Over the coming months, Backbench will be partnering with Torrin Wilkins, Director of Centre Think Tank for a series of comment pieces. In his column, Torrin will explore prominent policy issues – some of them related to the latest news and others related to his longer-term projects. We’d love for Backbench readers and commentators to respond to Torrin’s policy analysis and ideas, so if you would like to contribute a response, please email firstname.lastname@example.org.
Please note that all the views expressed in Torrin’s articles are those of Torrin himself and do not necessarily represent the standpoint of Backbench.
The Welsh-English border isn’t something people talk about much. Part of the reason for this is that its not like a normal border with crossing points and border guards. Instead, it’s easy to travel across and forget you have even crossed into Wales.
Yet during this pandemic I have seen just how real the border is, border controls or not. The first instance happened when I wanted to come back from university and we were told to “stay at home and save lives”. Unfortunately, my accommodation lease would soon run out and I needed to get home at some point.
My parents asked if crossing the border to pick up a university student was ok, the answer was no. So, there I was in Wales unable to get home and it wasn’t until my university gave us guidance that we could go home that I actually managed to leave.
The other instance was at the other end of the pandemic when I got my vaccine. I was visiting Wales when I was told they were running walk in vaccinations. This was especially helpful as I hadn’t managed to re-register with my GP at home after leaving Wales.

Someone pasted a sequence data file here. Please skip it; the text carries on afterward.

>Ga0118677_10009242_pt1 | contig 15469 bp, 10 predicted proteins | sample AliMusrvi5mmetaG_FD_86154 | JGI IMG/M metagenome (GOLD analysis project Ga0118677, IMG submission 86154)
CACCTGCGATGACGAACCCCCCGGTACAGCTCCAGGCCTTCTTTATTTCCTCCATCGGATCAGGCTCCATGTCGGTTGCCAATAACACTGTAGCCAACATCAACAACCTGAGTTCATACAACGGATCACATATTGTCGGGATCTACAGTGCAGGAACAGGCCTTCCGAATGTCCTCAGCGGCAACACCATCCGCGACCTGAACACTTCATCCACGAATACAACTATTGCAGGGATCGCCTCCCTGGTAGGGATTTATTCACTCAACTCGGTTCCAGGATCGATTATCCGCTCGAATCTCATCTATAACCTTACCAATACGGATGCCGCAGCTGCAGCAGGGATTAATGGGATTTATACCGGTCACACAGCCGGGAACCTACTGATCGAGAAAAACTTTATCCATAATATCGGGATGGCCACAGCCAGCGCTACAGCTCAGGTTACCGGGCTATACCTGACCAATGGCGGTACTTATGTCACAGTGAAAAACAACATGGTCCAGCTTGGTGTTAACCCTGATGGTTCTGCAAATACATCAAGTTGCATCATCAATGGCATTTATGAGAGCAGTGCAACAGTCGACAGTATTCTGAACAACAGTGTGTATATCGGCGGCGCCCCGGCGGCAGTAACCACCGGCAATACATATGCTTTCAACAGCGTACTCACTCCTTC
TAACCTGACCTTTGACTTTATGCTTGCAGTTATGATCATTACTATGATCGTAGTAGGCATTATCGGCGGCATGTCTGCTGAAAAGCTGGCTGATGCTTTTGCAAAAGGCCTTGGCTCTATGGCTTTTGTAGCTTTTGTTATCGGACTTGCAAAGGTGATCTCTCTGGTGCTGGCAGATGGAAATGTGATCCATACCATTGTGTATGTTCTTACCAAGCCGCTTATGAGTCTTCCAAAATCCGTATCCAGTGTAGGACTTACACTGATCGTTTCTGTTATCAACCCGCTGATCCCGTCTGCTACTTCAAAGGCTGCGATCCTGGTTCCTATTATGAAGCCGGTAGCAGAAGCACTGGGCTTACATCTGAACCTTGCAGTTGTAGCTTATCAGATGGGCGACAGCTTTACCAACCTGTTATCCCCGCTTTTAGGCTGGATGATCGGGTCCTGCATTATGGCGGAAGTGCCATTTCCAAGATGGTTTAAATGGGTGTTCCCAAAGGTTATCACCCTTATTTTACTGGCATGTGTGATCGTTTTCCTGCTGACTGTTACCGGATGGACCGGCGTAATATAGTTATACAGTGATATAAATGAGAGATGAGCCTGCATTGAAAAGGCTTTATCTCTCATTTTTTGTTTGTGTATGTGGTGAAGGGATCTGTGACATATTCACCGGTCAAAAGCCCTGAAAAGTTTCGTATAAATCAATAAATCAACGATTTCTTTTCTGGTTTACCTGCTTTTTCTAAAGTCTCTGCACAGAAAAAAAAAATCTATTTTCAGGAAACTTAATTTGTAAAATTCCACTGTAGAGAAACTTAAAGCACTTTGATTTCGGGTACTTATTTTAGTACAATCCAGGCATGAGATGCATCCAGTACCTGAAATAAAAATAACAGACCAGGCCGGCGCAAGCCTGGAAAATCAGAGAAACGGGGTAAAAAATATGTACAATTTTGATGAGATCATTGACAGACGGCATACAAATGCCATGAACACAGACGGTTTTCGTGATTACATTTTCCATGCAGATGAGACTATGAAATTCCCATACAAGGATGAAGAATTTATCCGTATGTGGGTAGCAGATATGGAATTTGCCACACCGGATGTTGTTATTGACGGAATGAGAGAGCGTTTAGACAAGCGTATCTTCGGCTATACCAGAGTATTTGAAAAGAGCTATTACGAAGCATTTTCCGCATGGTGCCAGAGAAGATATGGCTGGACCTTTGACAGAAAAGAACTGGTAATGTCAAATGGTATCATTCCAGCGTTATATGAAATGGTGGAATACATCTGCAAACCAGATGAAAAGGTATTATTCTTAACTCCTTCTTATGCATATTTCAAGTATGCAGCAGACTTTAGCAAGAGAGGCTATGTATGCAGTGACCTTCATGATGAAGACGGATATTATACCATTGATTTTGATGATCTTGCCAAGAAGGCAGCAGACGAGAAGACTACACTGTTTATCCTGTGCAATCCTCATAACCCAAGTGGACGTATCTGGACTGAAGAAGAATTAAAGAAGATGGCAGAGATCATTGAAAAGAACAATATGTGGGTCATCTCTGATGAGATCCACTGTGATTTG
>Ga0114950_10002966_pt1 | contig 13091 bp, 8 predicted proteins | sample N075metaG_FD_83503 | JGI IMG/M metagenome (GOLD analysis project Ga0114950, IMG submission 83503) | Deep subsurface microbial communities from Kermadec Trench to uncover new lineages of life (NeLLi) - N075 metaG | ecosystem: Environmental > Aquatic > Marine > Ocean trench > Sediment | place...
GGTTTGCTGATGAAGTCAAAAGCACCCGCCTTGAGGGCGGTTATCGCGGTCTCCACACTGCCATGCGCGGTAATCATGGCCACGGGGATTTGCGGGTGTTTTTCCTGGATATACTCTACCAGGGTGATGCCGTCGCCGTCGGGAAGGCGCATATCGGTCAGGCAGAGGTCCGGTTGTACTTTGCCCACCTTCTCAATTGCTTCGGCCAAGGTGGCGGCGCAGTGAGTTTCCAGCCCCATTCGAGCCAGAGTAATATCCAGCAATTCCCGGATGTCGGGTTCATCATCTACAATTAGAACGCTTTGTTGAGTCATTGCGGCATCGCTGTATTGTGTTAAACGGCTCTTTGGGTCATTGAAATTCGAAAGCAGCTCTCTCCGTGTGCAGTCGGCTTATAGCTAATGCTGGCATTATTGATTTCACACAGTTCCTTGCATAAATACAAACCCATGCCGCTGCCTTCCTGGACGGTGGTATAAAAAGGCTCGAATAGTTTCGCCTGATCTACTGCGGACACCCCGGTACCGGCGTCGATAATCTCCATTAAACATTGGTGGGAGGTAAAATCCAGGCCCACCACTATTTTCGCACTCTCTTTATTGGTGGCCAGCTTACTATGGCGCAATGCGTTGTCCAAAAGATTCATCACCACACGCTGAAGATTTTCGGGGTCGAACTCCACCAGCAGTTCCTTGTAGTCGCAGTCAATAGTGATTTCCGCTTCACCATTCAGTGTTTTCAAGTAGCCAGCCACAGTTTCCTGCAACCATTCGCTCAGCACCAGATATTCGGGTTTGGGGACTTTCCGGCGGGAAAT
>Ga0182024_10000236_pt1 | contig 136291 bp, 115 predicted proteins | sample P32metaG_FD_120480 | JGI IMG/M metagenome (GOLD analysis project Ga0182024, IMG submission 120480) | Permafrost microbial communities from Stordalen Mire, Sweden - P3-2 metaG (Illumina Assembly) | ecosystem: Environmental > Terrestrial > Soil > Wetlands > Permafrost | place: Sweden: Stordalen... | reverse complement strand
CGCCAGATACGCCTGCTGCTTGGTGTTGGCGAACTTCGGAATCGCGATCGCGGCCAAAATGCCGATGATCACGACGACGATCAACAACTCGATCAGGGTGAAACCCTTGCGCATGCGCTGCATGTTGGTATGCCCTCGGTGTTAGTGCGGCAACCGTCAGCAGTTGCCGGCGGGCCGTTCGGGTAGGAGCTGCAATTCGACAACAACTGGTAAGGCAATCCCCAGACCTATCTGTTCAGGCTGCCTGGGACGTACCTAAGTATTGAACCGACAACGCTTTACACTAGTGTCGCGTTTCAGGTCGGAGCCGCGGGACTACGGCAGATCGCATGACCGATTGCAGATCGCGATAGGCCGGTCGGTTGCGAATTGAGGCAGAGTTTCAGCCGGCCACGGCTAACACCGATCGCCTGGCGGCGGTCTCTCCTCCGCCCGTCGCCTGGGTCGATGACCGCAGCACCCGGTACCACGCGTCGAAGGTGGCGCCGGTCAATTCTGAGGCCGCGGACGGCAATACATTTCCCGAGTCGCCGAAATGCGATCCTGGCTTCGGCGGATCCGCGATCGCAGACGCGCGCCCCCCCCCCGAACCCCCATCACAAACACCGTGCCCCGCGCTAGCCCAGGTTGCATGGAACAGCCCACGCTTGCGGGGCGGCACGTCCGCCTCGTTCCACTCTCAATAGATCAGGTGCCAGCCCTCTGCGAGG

Sadly, it wasn’t as helpful as I had hoped. Despite the reassurance that I would be fine and it would be logged on to the system it wasn’t quite that easy. When I got my second dose on the other side of the border in England, I was then told they couldn’t log my vaccine dose on their system. The reason was the Welsh and English computer systems wouldn’t communicate with each other.
In both situations crossing the border meant that I was crossing over into different sets of rules and systems. It really shows how far Wales has diverged from England whilst remaining very much part of the UK.
To solve these problems, we need to do a few things. The first is to implement a national NHS IT system rather than relying on multiple systems where transferring data between them takes a huge amount of work. This wouldn’t stop Wales from leaving the system, but it would make things easier as part of the UK for patients traveling across the border.
The second thing we need to do is to always ensure that if another lockdown or large-scale response to the virus is ever needed, we write the rules better. This could include specific guidance for groups who may otherwise be stuck on one side of a border.
These would both help to smooth the divergence in law between the UK and Wales, at least for heath matters. It will help devolution to remain popular and will ensure people don’t get stuck on one side of a border when they need to be on the other.